Amazon EC2 flexibility: replacing a root volume in an instance

Time for some Amazon EC2 love.

Currently, our main servers are running on Amazon EC2. This last week, for a reason still unknown, we ran into a lack of disk space problem. The solution is to replace the disk, which in normal circumstances could be really bad… But with EC2, after understanding a little better how it works, this was simple and quick. And application downtime could be reduced to a minimum – around 20 minutes if I remember correctly – but this depends totally on the volume size.

These are the steps I had to take:

  • Stop the EC2 instance;
  • Take a snapshot of its volume;
  • Create a new volume, based on that snapshot, but with the desired new size;
  • Detach the old volume from the instance, attach the new, bigger one;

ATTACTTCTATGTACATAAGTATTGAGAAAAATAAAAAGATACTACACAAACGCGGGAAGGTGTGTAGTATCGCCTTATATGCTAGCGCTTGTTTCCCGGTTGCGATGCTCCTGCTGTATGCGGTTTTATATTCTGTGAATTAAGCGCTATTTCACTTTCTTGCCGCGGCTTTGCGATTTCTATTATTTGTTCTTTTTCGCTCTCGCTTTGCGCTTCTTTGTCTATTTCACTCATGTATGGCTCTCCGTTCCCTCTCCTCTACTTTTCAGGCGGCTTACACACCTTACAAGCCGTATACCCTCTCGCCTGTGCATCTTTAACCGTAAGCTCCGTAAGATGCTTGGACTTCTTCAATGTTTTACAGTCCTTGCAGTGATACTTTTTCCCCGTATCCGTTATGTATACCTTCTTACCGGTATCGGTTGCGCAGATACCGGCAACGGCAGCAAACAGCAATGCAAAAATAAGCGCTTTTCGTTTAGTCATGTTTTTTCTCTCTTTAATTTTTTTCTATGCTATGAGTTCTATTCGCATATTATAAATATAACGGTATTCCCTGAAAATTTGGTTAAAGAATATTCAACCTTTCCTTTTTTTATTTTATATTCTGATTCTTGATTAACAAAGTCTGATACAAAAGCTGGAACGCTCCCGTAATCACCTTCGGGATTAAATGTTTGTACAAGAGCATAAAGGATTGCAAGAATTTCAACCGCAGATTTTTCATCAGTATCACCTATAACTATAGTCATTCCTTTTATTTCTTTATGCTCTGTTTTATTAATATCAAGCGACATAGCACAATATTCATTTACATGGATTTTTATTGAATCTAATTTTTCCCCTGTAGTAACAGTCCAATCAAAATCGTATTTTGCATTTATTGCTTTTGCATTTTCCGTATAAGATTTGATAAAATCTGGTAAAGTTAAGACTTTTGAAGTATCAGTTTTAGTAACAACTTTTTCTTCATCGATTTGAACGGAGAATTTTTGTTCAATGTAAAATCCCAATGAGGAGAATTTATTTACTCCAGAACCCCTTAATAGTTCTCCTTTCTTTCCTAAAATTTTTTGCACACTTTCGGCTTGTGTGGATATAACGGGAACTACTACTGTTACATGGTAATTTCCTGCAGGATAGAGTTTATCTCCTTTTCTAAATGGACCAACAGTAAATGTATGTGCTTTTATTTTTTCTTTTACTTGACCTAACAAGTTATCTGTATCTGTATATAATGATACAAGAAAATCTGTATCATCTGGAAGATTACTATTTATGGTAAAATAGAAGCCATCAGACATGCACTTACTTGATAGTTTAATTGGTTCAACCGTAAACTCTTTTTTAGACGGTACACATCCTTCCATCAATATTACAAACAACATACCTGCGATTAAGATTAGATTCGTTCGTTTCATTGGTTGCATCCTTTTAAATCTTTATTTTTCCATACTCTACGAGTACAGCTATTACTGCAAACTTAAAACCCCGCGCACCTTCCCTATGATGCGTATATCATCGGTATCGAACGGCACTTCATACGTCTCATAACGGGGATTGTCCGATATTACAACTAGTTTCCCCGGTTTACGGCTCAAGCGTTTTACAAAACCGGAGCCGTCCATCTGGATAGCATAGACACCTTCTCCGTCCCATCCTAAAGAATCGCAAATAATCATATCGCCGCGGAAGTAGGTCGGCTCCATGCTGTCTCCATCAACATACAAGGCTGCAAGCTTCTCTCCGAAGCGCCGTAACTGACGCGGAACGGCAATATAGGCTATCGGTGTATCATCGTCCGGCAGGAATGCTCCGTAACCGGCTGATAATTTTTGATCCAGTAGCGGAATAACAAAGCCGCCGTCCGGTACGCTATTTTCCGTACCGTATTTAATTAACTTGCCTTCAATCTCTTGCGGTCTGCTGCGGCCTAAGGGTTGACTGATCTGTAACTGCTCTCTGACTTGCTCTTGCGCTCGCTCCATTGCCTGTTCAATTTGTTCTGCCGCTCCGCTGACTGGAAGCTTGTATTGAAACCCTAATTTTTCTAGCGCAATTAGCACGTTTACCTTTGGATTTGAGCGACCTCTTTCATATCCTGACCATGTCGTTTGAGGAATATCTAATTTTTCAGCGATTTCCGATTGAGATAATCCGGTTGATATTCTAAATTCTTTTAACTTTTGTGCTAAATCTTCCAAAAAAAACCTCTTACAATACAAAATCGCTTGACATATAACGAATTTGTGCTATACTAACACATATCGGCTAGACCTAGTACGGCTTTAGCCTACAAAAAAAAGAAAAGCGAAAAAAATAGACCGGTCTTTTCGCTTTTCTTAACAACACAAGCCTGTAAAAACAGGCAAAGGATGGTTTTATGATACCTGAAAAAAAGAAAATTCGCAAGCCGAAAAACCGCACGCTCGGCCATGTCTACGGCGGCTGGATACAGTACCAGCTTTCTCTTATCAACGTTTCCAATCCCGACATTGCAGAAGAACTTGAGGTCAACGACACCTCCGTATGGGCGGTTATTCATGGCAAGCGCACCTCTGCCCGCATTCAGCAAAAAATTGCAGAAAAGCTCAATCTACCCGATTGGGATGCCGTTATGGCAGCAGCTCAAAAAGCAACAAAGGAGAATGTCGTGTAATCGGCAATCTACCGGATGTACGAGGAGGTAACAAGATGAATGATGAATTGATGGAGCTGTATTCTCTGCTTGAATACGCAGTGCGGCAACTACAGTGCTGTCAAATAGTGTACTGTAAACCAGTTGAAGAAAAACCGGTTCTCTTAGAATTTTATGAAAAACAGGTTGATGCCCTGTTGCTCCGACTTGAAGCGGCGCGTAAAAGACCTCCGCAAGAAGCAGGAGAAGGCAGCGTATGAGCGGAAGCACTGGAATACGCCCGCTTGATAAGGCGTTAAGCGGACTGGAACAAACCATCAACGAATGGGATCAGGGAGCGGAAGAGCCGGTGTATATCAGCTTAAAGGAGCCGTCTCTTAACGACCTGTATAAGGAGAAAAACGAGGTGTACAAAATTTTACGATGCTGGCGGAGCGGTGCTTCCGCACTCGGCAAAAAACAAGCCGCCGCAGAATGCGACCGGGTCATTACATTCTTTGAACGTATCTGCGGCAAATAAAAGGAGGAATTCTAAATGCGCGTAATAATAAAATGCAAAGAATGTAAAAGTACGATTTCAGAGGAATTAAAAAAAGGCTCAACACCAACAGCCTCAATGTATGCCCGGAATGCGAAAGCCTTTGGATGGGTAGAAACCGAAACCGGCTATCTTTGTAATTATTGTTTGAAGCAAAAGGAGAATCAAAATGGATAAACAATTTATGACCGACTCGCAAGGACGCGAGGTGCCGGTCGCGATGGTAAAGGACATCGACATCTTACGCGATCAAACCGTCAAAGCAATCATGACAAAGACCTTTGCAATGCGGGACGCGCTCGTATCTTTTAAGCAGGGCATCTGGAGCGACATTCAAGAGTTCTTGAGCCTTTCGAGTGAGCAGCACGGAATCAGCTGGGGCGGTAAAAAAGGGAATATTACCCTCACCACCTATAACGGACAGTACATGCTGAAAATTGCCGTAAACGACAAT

• Start the instance again;
  • Execute ‘resize2fs /dev/sda1’ to make the linux installation aware of the new space.

Just remember to do all of this in the same availability zone, you cannot attach a volume from one zone into an instance from another one. You can use the command ‘df’ to check if the resize was successful.

Finally, the last step was to re-associate the correct IP address, so that everything works again as if nothing had happened.

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